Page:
Leo Varadkar set to become Ireland's new prime minister

Randall Padilla
June 4, 2017

Varadkar, 38, will officially take over as Taoiseach, as the Irish prime ministerial title is known in Ireland, in Parliament later this month after he was declared the victor in the leadership race for the Fine Gael party. Varadkar's father, Ashok, was born in Mumbai in India while Varadkar's mother, Miriam, is English.

Leo Varadkar will become the Republic of Ireland's next taoiseach, or prime minister, after being named the new leader of the Fine Gael party.

A former doctor whose Twitter bio notes that he talks too much, Varadkar came out in 2015 while campaigning in support of a national referendum that would allow same-sex marriage.

Varadkar overcame ministerial colleague and housing minister Simon Coveney's challenge when the governing Fine Gael party elected him as its new leader on Friday.

Varadkar's sole opponent, Housing Minister Simon Coveney, whose roots in the party run deep, won the backing of almost two-thirds of the party's regular members.

Leo Varadkar arrives at the count centre as it is announced that he won the Fine Gael parliamentary elections to replace the Irish prime minister as party leader.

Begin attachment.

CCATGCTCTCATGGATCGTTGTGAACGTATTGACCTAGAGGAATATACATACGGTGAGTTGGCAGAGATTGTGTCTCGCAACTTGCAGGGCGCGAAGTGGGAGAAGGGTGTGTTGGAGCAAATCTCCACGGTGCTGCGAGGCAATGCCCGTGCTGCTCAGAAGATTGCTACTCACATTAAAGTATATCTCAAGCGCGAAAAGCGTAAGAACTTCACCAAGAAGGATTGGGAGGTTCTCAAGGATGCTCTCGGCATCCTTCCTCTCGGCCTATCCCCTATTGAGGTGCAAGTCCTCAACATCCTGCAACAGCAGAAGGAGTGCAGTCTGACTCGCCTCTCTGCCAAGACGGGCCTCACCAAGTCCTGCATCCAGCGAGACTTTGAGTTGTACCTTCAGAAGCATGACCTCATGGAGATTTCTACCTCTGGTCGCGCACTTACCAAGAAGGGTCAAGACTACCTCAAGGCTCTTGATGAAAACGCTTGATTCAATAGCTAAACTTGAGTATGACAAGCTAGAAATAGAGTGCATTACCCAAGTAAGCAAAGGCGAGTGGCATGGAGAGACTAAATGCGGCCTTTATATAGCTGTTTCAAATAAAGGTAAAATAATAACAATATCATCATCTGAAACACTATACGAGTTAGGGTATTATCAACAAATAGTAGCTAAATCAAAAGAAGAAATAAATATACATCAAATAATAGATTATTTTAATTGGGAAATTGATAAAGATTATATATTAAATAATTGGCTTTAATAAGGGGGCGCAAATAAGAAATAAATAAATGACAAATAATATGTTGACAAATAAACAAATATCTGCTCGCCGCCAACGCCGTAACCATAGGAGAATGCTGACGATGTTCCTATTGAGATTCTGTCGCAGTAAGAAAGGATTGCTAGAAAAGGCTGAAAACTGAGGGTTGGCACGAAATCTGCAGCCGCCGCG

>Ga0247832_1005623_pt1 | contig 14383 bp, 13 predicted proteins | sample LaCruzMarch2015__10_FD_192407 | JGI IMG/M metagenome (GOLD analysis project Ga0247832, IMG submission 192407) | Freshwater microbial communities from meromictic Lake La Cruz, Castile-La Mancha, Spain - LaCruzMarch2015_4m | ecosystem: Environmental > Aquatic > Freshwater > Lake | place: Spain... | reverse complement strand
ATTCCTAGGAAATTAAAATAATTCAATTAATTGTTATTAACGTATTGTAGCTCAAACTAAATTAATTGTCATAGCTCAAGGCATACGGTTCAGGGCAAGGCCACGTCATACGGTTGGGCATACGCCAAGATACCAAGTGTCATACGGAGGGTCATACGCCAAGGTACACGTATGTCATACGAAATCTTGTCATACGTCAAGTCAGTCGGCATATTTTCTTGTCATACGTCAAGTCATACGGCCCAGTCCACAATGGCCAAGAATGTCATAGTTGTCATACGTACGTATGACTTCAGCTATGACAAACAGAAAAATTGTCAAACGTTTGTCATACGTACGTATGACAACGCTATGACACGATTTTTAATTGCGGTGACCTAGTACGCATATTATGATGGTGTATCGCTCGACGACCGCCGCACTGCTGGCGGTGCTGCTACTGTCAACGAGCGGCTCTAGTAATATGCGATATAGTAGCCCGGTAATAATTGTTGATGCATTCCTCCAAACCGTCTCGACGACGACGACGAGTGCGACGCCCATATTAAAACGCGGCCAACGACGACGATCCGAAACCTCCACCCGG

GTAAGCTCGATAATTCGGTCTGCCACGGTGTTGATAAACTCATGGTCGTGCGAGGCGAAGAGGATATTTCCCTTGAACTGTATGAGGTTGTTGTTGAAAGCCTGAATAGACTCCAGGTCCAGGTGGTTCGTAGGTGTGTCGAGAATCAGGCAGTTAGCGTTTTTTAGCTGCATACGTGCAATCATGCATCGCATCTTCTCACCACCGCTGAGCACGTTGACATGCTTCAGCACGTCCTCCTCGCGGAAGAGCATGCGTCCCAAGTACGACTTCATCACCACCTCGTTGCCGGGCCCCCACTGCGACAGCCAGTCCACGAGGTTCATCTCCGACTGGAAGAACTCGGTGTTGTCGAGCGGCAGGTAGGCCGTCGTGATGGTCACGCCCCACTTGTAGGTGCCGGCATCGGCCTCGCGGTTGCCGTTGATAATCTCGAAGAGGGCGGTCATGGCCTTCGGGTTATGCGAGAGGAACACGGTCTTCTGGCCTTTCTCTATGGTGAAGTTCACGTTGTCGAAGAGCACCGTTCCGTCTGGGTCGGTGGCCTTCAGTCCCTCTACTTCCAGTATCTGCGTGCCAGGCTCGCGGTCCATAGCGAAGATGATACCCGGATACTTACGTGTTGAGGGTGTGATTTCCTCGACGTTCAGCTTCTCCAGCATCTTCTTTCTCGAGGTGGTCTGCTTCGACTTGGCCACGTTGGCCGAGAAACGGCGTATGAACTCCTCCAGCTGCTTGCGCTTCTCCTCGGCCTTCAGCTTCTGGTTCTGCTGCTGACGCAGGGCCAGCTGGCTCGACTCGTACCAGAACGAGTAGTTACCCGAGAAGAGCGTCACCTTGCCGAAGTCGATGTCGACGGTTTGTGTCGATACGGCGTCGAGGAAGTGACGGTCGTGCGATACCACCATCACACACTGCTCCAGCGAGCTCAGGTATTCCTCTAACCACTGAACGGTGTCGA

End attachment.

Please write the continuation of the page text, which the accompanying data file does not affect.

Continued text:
The 38-year-old leader will be taking over as the Taoiseach (Irish Prime Minister), later this month when the new session of the parliament begins. Prior to becoming a politician, Varadkar was a doctor; his partner, Matthew Barrett, is also a doctor.

Opposition MPs were quick to denounce Varadkar's election, with his constituency rival Ruth Coppinger of the left-wing Solidarity party claiming that his campaign had given people a glimpse of the kind of divisive policies Fine Gael would like to pursue.

Varadkar on course to become Ireland's youngest ever Taoiseach.

The Irish parliament must still confirm his nomination when it reconvenes after a break on June 13. It's just part of who I am'.

"It is not something that defines me".

If confirmed as prime minister, Varadkar will lead a country still emerging from the shadow of the 2008 global financial crisis, which hit the debt-fueled "Celtic Tiger" economy particularly hard.

He wants to reform tax laws for the self-employed, and create a ban on strikes for "essential" public workers.

Other reports by AllAboutTopnews

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